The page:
“Frustrated’s not the right word,” Riley said. “I wouldn’t say that. He was eager. But he always handled it the right way.”

Murray said “frustrated” actually was the right word for how he felt.

“This whole process, the past couple years, like I said, it’d be nice when I come home when we win the game, but it just didn’t feel — you’re used to playing, the competitor in you, you’re a little frustrated,” he said. “You obviously want the team to win, but you do that a lot. The competitor in me was just a little frustrated for not being able to contribute the way that I want to.

“But it’s all been worth it.”

“Everybody sees the physical gifts that this guy has,” Riley said,” and it’s really something special the way he can run, the way he can throw. But what a lot of people don’t understand is the type of competitor he is, how smart he is.

“And because of that, we’re all able to turn on the TV on Saturdays and see one of the greatest athletes that there’s ever been to do it. And I don’t say that lightly, but that’s what this guy is.”

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Columnist John E. Hoover is co-host of “The Franchise Drive” every weeknight from 6-8 on The Franchise in Oklahoma City and Tulsa, and appears throughout the day on other shows on The Franchise. Listen at fm107.7 in OKC, fm107.9/am1270 in Tulsa, on The Franchise app, or click the “Listen” tab on The Franchise home page. Hoover also covers the Big 12 for Sporting News and Lindy’s magazine and is a feature writer for Sooner Spectator magazine. Visit his personal page at johnehoover.com.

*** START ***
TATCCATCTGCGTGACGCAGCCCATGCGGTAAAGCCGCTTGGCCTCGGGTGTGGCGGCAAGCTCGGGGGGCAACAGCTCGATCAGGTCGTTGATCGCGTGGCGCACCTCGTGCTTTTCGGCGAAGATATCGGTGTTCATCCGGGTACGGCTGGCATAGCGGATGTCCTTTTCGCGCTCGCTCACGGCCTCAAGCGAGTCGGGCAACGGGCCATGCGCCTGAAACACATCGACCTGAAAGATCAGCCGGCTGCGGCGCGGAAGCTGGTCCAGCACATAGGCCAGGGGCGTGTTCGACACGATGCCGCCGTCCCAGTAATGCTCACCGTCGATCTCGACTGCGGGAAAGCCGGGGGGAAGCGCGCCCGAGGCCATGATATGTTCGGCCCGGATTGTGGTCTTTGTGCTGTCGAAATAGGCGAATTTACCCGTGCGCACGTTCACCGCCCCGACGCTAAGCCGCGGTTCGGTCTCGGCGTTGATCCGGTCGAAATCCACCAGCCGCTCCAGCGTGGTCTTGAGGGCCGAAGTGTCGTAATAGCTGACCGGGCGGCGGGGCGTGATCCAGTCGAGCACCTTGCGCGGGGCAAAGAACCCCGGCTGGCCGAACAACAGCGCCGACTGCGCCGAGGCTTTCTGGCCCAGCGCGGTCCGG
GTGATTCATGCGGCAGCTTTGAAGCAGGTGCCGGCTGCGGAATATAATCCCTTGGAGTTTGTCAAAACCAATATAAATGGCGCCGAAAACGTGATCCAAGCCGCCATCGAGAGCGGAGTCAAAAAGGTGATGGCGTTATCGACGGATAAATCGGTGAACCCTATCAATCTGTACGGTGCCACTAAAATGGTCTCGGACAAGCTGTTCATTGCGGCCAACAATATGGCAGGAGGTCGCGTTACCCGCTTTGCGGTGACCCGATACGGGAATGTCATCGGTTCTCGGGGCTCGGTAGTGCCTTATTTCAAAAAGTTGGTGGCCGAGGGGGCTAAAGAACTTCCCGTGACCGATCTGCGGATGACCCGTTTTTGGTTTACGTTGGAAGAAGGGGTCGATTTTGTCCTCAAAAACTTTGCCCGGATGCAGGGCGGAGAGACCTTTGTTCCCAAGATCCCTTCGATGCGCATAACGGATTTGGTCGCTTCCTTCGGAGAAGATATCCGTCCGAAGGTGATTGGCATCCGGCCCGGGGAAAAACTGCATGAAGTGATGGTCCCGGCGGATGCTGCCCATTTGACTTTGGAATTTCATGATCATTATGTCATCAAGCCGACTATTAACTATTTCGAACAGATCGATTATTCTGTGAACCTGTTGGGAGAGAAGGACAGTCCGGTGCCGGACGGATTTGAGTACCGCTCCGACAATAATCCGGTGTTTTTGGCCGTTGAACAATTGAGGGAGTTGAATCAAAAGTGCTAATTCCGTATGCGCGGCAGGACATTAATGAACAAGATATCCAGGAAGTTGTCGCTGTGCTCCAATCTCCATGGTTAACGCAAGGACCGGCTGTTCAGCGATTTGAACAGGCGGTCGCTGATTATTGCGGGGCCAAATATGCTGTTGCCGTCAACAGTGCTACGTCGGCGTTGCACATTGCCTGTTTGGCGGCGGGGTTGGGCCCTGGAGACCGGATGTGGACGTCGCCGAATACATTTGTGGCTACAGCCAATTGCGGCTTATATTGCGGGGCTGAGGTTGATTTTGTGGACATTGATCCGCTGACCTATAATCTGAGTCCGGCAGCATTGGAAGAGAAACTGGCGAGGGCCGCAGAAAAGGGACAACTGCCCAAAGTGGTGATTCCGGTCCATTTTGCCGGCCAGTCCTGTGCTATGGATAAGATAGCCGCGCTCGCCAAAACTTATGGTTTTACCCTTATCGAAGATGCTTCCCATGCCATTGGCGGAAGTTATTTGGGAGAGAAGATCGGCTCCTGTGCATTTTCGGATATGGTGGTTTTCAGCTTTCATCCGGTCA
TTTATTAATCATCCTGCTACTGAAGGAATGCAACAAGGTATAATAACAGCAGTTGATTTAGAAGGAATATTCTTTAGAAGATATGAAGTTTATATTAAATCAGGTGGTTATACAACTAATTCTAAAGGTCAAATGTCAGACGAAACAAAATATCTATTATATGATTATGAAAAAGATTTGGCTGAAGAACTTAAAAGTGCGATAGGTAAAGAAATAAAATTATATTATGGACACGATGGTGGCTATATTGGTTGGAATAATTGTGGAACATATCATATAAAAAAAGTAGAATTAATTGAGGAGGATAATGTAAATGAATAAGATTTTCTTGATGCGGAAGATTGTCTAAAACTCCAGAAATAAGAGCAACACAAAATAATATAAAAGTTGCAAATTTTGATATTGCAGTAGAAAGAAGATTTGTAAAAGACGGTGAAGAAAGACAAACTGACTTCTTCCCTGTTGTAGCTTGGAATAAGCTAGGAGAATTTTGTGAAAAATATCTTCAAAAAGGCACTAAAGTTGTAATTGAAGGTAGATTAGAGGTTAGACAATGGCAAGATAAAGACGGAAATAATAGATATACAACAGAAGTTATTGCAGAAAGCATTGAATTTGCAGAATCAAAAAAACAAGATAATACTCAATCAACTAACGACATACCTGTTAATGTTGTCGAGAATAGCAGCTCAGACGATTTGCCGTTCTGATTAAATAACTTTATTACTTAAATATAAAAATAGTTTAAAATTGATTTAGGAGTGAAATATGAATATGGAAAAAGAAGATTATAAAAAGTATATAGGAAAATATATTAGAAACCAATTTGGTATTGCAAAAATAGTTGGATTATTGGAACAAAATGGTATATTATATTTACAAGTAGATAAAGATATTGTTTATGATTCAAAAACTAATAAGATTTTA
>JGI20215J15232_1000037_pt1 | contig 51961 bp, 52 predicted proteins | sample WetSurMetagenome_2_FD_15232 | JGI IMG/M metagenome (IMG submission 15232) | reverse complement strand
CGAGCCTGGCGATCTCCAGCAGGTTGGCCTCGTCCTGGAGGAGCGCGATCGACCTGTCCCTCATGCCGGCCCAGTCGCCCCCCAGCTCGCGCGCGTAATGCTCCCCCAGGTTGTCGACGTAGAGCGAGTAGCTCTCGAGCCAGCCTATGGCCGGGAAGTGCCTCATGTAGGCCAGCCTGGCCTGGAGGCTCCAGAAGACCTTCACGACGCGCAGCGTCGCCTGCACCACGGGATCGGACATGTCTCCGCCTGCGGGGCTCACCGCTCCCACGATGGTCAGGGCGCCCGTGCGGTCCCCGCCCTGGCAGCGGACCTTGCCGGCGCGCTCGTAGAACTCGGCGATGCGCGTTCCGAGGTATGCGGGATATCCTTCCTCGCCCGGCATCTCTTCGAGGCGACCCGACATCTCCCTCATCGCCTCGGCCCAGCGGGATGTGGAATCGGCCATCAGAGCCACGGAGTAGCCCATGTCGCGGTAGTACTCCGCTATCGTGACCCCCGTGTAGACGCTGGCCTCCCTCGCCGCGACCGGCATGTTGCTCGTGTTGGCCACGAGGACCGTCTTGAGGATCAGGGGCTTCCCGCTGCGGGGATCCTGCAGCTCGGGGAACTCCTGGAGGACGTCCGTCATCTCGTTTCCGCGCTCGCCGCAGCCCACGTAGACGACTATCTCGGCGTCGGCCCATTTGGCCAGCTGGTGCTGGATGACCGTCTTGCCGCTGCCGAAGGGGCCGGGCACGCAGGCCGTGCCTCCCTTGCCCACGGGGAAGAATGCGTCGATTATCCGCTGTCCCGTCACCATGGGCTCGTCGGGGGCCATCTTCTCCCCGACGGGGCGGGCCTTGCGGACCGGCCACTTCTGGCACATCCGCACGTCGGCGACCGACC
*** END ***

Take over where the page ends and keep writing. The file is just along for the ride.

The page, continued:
John Hoover

Hoover wrote for the Tulsa World for 24 years before joining The Franchise, where he's now co-host of "Further Review" on The Franchise Tulsa (weekdays 12-3, fm107.9/am1270) . In his time at the World, Hoover won numerous writing and reporting awards, including in 2011 National Beat Writer of the Year from the Associated Press Sports Editors for his work covering the Oklahoma Sooners. Hoover also covered Oklahoma State, Arkansas, Oral Roberts and the NFL as a beat writer. From 2012 to 2016, Hoover was the World's lead sports columnist. As a columnist, Hoover won national awards in 2012 and 2014 from the National Athletic Trainers Association for reporting on sports medicine and in 2015 won first place in sports columns from the Oklahoma Society of Professional Journalists. After receiving a journalism degree from East Central University, Hoover worked at newspapers in Ada, Okmulgee, Tahlequah and Waynesville, Mo. He played football at Ada High School and grew up in North Pole, Alaska. Hoover and his family live in Broken Arrow.